The publication added that the arrival of Google could drive up the rent on Greene Street even more, just as Apple’s store did for Prince Street. Real estate brokers cited by the publication said that rent and property value on the street has already skyrocketed in recent years, and the arrival of the first Google store will likely drive prices up even further. The store would draw more foot traffic to the street, which will then increase the price of store fronts looking to benefit from that growth in traffic.

The question remains what Google would sell in a brick-and-mortar store. The company is not as hardware-focused as Apple and recently sold off its smartphone branch Motorola Mobility. While the store likely won’t have smartphones, Google could use it to sell its Google Glass wearable tech and Chromebooks, and eventually even the smart house devices it’s developing through its acquisition of smart thermostat maker Nest.

A retail location would be the perfect space to give potential customers a chance to engage with Glass with the assistance of a Google employee. Allowing people to play with Glass and have its functions explained to them by a Google employee who knows how to use it will help convince people who may not have been willing to figure out how to use the new device format by themselves, or who maybe didn’t know about the unique ways it could be used in their daily lives, to buy Glass.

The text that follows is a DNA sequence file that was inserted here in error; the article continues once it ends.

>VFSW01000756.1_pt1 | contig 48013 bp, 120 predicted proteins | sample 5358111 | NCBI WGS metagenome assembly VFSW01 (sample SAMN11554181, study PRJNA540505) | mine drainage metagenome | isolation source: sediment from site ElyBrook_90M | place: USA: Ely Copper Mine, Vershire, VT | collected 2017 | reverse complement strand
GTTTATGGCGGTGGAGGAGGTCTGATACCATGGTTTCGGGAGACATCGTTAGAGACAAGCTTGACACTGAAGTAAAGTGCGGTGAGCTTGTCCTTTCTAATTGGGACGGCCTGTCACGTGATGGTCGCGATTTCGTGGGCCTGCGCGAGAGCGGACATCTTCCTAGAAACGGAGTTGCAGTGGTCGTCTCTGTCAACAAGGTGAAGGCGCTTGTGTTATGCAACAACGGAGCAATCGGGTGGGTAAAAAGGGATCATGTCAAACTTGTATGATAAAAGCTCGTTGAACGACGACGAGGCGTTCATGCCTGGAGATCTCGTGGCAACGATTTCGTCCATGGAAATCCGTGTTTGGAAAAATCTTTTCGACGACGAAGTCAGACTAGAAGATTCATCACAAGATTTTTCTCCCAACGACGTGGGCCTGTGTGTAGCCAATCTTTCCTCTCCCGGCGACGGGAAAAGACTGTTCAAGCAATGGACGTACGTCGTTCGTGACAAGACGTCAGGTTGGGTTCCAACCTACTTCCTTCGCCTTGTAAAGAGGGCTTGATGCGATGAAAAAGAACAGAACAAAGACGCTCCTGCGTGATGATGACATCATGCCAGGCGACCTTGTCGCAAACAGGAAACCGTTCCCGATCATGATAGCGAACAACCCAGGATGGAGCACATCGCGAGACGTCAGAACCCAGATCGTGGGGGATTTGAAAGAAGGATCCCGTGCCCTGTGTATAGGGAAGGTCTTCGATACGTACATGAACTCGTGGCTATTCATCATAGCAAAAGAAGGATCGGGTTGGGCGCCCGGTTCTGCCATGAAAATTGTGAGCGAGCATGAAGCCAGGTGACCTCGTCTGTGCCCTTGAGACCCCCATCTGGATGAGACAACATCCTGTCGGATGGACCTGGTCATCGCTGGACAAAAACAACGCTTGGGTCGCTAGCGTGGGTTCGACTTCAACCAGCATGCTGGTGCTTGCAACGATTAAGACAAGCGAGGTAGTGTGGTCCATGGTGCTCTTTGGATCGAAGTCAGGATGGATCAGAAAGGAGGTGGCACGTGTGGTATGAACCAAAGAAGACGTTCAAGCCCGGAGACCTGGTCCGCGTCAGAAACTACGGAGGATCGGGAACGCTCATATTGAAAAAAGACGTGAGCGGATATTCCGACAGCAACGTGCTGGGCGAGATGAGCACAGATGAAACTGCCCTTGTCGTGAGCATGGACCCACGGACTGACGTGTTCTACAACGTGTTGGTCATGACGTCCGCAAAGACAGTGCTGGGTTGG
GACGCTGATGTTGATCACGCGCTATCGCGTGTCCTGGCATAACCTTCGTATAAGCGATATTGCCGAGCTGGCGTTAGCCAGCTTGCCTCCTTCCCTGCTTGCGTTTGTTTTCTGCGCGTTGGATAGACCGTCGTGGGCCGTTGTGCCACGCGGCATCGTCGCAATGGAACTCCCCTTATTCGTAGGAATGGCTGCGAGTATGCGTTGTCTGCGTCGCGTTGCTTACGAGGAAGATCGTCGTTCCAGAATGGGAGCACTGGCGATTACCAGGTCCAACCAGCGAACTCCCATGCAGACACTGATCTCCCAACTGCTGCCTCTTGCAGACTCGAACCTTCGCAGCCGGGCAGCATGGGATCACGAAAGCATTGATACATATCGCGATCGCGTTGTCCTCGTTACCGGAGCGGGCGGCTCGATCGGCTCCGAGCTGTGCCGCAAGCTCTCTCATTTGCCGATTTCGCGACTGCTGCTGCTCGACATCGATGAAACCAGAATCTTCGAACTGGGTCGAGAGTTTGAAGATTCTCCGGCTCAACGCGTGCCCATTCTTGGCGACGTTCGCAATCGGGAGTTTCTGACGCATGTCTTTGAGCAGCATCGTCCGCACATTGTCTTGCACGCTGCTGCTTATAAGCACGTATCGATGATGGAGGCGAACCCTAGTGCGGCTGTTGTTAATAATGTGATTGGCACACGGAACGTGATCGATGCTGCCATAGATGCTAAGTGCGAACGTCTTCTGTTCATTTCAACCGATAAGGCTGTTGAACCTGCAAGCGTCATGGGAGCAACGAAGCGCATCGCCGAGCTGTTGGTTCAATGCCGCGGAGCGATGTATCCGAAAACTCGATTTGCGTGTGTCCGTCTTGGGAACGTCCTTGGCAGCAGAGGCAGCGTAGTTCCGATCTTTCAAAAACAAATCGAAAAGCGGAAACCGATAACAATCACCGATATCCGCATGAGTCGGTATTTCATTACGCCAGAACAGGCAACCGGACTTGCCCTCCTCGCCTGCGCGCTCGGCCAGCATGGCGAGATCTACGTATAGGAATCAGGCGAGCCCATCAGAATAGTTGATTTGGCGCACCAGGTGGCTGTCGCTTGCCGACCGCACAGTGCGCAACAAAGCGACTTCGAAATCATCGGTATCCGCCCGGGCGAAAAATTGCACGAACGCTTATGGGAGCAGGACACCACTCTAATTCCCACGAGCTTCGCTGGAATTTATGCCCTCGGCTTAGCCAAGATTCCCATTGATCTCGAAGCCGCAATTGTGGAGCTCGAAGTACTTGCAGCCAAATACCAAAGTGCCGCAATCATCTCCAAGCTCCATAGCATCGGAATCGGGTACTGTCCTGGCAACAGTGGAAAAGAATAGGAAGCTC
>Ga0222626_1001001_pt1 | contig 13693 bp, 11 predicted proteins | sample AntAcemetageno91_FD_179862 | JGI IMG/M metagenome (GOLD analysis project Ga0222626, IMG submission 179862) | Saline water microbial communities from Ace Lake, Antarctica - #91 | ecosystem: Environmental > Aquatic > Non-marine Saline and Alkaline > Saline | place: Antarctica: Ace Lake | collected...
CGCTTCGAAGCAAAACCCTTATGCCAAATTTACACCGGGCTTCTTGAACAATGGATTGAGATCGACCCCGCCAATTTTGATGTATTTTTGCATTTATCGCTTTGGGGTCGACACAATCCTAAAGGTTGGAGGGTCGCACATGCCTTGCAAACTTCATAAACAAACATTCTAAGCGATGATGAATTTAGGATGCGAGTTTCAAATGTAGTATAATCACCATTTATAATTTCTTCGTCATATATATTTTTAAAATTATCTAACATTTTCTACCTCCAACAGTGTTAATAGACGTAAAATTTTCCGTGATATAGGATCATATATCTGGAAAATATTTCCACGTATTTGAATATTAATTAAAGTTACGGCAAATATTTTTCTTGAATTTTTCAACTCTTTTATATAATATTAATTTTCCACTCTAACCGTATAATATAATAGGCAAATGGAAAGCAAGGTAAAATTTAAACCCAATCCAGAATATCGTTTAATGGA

While some are still skeptical that Glass has the potential to appeal to many consumers, a retail space where people could see for themselves how Glass works would be more encouraging to customers and a better plan than hoping people will plop down the hefty sum for the device online without ever having seen how it works.

Apple’s retail stores have been shown to be a highly successful way to encourage consumers to purchase the company’s products. Potential customers are given free reign to play with floor models and talk to Apple employees about how the products can best serve their needs. Since providing such an environment has proven it works, Google would do well to copy Apple’s formula, especially since products like Glass are moving into new tech territory, where consumers feel less comfortable.


Monday, March 10, 2014

Coin revealed itself to the world with a gorgeously produced video that lays out how the card will work: Swipe your credit, debit or rewards card through an attachment on your smartphone, snap a picture of the front and back, and the card's information is stored in Coin. Simple, right? Check out the Video below!